About 30 student protesters gathered on the steps of Montview Student Union at Liberty University today to protest the alleged misconduct of Liberty University President Jerry Falwell, Jr. Protest organizer, Elizabeth Brooks—a junior, politics and policy major at Liberty—told me she was prompted to action after reading articles in Politico and Reuter’s this week.
The Politico article outlined several instances of alleged self-dealing at the nonprofit institution, including Falwell hiring his son, Trey Falwell, to manage a shopping center the school owns. It also accused Falwell of nurturing a “culture of fear” at the school and of speaking of his wife in sexually explicit ways.
But what Brooks said especially bothered her was a Reuter’s article , which included texts by Falwell calling a Liberty student “retarded” and the school’s police chief a “half-wit.”
“This is a habitual pattern that we’ve seen from the president, whether on Twitter calling people ‘idiots,’ or in texts calling them ‘retarded,’” Brooks said. Fueled by disgust over what she had read, Brooks said she texted several friends Wednesday night, saying, “Guys, we can’t stand for this. This is not what Christ would have. This is not what Jerry Falwell, Sr. (the deceased founder of Liberty), would have.”
“Guys, we can’t stand for this. This is not what Christ would have. This is not what Jerry Falwell, Sr., would have.”
Brooks said about two dozen students responded positively to her appeal. But she said the greatest response came from alumni after news of the protest hit social media. “I got a lot of feedback from alumni, saying, ‘Thank you so much. I wish we could be there!'”
The protest took place at 11:45 a.m. as students and staff were exiting the university’s convocation service. According to Brooks, the group swelled to about 200 as three counter-protesters carrying signs saying, “Keep Jerry as President,” confronted the group.
But Brooks said removing Falwell is not the aim of #StudentsForChange—the name adopted by the protesters. Instead, she said the group wants an investigation into Falwell’s behavior, more transparency within the administration, and more accountability for Falwell himself.
Brooks said that once #StudentsForChange communicated their goals, the counter-protesters became less contrarian, and it sparked open and respectful debate. “It was a really beautiful dialogue,” she said. “There was no down-talking, no disrespect.”
Someone shot video of an interaction between students and posted it on social media:
— Itinease McMiller (@IMcMillerNews) September 13, 2019
When I talked to Brooks yesterday evening, she said she was nervous about possible retribution from Liberty’s administration. However, she said no administration or faculty attended the protest.
Scott Lamb, senior vice president of university communications, told me today that Liberty administration had approved the student protest. When I asked him if there would be any retribution for student involvement, he said, “Absolutely not. There’s no retribution for a peaceful protest.”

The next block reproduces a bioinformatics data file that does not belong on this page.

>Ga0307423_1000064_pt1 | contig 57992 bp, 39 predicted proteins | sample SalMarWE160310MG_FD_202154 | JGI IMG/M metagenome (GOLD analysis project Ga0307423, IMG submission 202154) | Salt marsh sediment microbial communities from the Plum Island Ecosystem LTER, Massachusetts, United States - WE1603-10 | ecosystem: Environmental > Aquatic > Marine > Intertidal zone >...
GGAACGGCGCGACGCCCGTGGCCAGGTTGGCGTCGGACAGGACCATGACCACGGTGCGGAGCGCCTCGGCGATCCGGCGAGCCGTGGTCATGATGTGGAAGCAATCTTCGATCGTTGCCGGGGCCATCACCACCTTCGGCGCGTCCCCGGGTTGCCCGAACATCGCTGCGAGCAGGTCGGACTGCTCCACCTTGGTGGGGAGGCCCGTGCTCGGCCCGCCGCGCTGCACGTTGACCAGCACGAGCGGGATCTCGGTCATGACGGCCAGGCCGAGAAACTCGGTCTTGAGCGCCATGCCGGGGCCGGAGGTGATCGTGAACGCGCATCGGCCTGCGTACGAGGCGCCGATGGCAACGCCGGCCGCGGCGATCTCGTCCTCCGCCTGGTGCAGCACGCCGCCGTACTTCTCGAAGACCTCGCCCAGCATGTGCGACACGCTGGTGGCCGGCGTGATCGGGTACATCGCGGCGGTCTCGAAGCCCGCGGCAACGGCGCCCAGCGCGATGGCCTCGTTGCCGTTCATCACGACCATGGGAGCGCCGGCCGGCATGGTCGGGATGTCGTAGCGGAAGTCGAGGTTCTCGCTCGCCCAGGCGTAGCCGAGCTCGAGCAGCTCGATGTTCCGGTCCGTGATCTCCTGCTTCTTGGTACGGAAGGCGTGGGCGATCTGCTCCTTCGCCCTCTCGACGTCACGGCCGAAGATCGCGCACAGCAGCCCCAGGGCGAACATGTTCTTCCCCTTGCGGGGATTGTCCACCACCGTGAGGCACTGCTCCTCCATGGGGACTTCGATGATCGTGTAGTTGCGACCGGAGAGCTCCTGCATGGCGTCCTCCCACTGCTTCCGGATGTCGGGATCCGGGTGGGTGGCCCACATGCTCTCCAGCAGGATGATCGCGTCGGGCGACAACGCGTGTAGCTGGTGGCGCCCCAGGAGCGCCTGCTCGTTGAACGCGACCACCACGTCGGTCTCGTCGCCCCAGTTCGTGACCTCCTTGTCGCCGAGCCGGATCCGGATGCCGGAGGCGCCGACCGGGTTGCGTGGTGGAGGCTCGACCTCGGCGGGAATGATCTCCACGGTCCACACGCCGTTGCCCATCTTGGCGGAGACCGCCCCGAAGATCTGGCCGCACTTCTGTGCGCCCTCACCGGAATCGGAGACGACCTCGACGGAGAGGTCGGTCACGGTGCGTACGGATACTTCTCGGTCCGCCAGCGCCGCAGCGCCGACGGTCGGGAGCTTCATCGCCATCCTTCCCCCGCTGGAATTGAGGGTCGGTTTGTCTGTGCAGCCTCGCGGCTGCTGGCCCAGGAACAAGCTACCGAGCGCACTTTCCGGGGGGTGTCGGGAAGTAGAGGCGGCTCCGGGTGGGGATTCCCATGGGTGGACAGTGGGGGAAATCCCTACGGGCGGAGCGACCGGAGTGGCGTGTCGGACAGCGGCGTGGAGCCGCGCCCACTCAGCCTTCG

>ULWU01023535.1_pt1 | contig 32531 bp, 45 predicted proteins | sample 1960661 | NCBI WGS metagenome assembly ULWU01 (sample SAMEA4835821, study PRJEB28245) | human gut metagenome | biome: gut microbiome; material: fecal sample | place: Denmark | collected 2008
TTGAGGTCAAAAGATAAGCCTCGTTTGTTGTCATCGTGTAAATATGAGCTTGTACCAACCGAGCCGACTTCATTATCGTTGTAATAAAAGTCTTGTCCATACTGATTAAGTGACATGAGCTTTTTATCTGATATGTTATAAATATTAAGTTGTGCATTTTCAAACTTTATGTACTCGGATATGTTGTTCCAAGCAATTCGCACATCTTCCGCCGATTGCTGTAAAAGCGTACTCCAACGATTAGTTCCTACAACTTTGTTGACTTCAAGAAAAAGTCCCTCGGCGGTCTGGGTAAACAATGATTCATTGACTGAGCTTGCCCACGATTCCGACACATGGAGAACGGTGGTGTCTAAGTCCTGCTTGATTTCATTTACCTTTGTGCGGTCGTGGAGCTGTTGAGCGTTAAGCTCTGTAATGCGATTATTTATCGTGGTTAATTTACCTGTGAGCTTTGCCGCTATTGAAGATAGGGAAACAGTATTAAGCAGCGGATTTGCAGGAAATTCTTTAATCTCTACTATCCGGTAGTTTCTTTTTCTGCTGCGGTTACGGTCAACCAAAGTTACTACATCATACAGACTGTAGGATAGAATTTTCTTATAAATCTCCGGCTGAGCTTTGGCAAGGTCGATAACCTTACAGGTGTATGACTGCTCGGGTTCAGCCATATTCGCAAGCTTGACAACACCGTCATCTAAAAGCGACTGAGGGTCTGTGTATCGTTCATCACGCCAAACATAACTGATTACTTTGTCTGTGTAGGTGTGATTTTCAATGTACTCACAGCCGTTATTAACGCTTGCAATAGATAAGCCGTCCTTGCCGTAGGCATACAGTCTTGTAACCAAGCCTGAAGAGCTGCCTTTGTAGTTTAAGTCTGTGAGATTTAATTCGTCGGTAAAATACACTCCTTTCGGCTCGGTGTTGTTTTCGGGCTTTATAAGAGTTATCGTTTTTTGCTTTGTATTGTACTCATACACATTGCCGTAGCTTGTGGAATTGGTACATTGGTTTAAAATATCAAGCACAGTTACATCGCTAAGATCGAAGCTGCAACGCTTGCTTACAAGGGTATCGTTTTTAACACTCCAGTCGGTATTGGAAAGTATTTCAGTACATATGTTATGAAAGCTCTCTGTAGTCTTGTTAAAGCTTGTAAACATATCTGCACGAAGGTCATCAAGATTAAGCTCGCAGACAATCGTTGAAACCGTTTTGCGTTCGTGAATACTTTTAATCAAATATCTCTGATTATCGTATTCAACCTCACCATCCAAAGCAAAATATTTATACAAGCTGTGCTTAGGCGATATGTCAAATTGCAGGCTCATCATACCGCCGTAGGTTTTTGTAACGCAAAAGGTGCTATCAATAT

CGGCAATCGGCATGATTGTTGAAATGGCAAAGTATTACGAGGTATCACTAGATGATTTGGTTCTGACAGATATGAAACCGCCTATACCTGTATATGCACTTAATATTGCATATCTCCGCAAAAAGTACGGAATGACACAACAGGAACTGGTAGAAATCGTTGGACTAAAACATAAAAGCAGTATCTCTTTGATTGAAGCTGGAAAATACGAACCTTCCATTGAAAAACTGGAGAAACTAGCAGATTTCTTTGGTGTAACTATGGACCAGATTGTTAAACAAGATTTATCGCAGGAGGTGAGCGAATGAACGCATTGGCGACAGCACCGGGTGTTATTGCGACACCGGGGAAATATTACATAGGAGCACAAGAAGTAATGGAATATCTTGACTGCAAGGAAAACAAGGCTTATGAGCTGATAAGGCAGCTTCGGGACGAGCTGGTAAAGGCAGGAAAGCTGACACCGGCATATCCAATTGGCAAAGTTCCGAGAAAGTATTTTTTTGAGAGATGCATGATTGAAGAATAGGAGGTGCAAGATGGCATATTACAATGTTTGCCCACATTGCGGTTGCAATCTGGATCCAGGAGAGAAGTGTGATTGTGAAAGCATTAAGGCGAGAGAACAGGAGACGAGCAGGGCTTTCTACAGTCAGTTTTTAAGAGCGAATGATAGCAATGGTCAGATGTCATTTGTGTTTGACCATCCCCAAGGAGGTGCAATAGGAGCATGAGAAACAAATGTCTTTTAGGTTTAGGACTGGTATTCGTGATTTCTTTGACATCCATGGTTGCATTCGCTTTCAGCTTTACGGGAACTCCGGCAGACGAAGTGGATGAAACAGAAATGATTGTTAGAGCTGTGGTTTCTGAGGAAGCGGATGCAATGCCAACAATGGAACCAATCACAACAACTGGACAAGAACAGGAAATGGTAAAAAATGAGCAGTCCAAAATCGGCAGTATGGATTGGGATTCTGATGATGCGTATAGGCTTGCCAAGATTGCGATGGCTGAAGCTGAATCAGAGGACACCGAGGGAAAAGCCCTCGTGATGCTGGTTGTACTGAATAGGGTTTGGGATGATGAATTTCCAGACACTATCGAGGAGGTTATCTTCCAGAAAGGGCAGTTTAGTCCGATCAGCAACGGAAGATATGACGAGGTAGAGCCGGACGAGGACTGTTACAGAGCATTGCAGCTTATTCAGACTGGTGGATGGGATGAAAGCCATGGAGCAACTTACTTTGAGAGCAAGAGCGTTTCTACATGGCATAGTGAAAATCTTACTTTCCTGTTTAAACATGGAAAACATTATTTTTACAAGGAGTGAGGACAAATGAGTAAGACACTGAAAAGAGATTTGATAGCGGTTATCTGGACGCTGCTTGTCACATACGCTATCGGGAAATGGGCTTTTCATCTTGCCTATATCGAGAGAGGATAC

When asked about the allegations in Politico article, he said, “The board of trustees is aware of both the allegation in those stories and the full truth of the matter, and the truth will come out. However, those news stories are not built on the truth.”
On Tuesday, Falwell told The Associated Press that the leaked emails included in the Politico article belonged to the university and that he was asking the FBI to investigate what he called a “criminal” smear campaign. (The emails in the Reuter’s article reportedly were from Falwell’s personal email account.) Falwell also said he intends to hire the “meanest lawyer in New York” to sue the people who leaked the emails in civil courts.
When asked about pursuing legal recourse, Lamb said that Falwell and the school “are in alignment” and that the leaking of emails is “an institutional concern.” Lamb declined to comment on the actual content of the emails.
“I’m going to be me no matter what. That will never change and I will say whatever I think whenever I want to say it.”
However, yesterday Falwell defended calling his police chief a “half-wit.” “The chief of police spoke out against my idea to allow concealed carry on campus and that was the reason I was saying things that weren’t so nice about him. . . . I’m going to be me no matter what. That will never change and I will say whatever I think whenever I want to say it.”
Elizabeth Brooks says her group intends to keep voicing their opinions, as well. She said she doesn’t know what action will be next, but added, “Students for change isn’t going anywhere.”
Next Saturday on The Roys Report, a former department chair and dean at Liberty will be joining me to discuss these issues. I also extended an invitation through Scott Lamb for Jerry Falwell, Jr., to join us, but have not yet heard back.